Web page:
Thursday, July 5, 2007

Good Googler

My granddaughter keeps telling me to Google on this or Google on that to find things. I’ve gone to Google and searched for stuff but I have to wade through a lot of stuff to find what I want. How do I become a good Googler? Anne G. - Sheffield

Google is one internet search engine. There are many others such as Yahoo and Ask but Google is the king. Google has an uncanny way of delivering what you are searching for but there are a few tricks to make it work even better for you.

Google comes from the mathematical term (italics) googol, which is 10 to the 100th power, or 1 followed by 100 zeros. It was coined by the 9 year-old nephew of American mathematician Edward Kasner in 1938. Kasner needed a name for a huge number that would illustrate the difference between an unimaginably large number and infinity. Google is an adaption of googol. Google's headquarters, called the Googleplex, is named after the number googolplex.
Searching Google is really easy to do. Simply go to, enter your search string into the little box then sift through the results. For example, if you were looking for information on Florence, Alabama, you might simply type “Florence” into If you do, you will get a list of thousands of web pages that have the word “Florence” mentioned somewhere in the page. This search result is listed in order of popularity. You will not see any mention of Florence, Alabama in the first page.

Since we are searching for information on Florence, Alabama, go ahead and type that into the search box. When you do, you will get a page full of the most popular websites that mention Florence, Alabama in them. The first few suggestions are the City’s official site, the Tourism Department’s site and an informative article on Florence on the user-edited website Wikipedia. If you are hunting for a newspaper in Florence, Alabama, type “Florence Alabama Newspaper” and the first few hits are the TimesDaily.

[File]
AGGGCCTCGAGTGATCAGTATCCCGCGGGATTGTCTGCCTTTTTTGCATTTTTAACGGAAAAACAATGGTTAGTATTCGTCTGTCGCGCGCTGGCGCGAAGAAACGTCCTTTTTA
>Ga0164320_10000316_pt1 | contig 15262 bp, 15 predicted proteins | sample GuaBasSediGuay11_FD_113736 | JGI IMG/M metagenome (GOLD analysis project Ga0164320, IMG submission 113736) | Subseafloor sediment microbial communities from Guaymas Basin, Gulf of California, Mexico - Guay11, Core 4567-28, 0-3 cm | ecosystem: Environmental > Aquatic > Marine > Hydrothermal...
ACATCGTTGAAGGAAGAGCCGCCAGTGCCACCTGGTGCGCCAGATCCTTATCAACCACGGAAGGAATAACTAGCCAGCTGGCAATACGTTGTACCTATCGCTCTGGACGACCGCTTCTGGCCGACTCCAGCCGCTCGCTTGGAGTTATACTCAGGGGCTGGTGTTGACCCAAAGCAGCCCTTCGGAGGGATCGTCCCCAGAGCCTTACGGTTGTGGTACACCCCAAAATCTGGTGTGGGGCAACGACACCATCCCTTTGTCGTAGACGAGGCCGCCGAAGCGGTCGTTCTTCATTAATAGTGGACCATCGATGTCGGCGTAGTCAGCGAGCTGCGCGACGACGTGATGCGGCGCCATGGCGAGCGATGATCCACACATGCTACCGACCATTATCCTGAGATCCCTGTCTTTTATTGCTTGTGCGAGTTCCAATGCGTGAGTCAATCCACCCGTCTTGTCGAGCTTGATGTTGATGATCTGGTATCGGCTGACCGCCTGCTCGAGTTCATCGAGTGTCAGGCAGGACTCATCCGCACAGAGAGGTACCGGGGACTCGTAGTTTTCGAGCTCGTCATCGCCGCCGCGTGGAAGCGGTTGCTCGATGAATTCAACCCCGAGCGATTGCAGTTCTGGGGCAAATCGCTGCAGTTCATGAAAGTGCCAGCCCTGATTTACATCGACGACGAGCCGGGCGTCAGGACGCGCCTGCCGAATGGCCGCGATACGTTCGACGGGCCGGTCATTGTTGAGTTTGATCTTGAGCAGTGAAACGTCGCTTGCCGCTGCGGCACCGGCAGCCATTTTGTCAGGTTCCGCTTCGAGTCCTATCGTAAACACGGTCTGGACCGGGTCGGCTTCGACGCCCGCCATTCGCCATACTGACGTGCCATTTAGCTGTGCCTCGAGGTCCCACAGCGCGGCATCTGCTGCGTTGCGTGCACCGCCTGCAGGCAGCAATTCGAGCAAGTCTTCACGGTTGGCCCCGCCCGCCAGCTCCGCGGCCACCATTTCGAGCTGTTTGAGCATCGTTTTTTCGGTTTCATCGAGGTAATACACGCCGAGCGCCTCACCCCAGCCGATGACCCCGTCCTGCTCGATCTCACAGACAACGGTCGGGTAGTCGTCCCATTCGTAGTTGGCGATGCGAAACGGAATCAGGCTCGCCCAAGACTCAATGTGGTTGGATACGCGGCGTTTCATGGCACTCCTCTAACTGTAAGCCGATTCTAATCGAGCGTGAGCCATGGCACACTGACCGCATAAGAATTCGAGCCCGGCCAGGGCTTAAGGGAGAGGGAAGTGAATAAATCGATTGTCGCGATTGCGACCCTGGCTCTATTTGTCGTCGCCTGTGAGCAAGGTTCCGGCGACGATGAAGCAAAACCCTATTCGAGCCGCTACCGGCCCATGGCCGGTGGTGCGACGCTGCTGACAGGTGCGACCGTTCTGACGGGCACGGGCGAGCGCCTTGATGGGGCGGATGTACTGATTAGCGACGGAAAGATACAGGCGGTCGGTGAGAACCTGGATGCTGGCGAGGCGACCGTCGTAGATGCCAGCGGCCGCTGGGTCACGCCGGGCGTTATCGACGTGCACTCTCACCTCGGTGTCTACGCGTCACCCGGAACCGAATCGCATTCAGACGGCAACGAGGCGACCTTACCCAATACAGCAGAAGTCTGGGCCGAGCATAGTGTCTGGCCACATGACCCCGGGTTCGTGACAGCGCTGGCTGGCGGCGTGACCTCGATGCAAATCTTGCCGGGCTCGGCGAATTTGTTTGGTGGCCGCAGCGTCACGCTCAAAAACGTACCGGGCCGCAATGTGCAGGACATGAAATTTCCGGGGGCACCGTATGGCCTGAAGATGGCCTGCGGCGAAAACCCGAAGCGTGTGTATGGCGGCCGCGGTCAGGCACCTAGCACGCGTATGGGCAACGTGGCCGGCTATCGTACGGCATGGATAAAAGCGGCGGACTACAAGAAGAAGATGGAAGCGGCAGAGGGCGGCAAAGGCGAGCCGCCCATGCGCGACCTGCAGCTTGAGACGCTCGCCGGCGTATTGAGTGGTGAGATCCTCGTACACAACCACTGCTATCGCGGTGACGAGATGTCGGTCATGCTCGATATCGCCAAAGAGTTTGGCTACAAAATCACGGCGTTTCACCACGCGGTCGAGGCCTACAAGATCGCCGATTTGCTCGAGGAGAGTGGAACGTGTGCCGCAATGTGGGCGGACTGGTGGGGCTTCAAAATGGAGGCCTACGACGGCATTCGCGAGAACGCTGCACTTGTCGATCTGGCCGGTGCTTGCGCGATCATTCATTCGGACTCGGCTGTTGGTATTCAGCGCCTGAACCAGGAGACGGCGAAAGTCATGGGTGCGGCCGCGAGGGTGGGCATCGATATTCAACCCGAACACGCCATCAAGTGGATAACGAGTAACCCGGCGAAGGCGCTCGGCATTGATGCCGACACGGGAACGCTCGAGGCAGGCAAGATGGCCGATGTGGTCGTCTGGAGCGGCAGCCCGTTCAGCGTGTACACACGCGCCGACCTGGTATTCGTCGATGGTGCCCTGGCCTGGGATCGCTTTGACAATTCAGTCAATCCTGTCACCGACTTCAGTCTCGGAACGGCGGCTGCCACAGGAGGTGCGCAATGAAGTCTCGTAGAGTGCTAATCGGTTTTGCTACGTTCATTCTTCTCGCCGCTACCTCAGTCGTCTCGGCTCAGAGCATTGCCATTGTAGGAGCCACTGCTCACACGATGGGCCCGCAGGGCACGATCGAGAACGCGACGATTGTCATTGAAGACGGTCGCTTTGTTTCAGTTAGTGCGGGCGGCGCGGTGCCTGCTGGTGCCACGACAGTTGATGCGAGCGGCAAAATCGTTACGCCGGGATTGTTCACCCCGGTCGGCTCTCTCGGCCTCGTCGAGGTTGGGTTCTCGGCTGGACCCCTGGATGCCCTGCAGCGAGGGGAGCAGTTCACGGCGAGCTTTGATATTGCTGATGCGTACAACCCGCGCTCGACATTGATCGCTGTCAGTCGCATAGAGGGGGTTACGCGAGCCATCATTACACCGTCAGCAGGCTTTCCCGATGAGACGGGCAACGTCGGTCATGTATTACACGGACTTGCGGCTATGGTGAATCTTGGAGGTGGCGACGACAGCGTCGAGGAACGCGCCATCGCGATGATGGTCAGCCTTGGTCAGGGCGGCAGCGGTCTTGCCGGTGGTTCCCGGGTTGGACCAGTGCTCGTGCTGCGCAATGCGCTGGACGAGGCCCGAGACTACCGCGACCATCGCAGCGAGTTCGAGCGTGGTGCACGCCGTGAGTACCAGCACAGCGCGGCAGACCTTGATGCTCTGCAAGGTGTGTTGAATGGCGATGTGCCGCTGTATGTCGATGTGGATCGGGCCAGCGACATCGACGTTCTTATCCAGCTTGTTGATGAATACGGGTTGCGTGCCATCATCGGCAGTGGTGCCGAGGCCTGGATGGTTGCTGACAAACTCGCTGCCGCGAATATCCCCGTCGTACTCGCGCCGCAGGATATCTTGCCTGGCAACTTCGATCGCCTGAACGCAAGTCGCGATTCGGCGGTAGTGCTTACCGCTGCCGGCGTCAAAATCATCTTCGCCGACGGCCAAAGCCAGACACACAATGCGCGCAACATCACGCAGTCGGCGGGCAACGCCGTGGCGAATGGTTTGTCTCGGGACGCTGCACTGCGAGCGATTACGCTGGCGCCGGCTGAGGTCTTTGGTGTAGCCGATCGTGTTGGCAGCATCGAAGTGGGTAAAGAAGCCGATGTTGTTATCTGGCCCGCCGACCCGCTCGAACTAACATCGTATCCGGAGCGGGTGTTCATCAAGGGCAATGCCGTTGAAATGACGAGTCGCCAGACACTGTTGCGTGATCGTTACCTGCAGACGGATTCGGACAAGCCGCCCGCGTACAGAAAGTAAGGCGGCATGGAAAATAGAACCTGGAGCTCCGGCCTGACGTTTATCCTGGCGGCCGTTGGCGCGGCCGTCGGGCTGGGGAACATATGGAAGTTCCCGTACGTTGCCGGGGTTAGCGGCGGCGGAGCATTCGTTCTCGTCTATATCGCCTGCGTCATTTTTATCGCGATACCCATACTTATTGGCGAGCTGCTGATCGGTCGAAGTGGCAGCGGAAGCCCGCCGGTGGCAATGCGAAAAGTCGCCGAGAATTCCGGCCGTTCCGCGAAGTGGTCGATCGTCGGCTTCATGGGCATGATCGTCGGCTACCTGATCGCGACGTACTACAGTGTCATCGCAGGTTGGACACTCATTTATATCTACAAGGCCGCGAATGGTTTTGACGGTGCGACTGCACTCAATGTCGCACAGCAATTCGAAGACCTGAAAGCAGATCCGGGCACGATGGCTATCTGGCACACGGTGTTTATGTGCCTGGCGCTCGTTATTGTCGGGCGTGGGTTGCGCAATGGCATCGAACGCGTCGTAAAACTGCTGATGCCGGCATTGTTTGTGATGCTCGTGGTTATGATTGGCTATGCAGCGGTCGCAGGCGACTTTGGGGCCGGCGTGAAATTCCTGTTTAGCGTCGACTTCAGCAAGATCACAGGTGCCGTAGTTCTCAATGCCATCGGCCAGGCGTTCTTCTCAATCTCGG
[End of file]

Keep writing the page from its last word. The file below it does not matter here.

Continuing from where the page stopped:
Google usually ignores common words and characters such as "where" and "how", as well as certain single digits and single letters, because they tend to slow down your search without improving the results. If a common word is essential to getting the results you want, you can conduct a phrase search, which simply means putting quotation marks around two or more words. Common words in a phrase search (e.g., "Where’s Bernie") are included in the search. Combine these with normal searches and you’ll have what you’re looking for in no time.
There are dozens of other ways to further customize your searches to come up with exactly what you want every time. Since this newspaper won’t devote a full page to my ramblings I may revisit this subject next time. In the meantime, find many more hints at

No comments: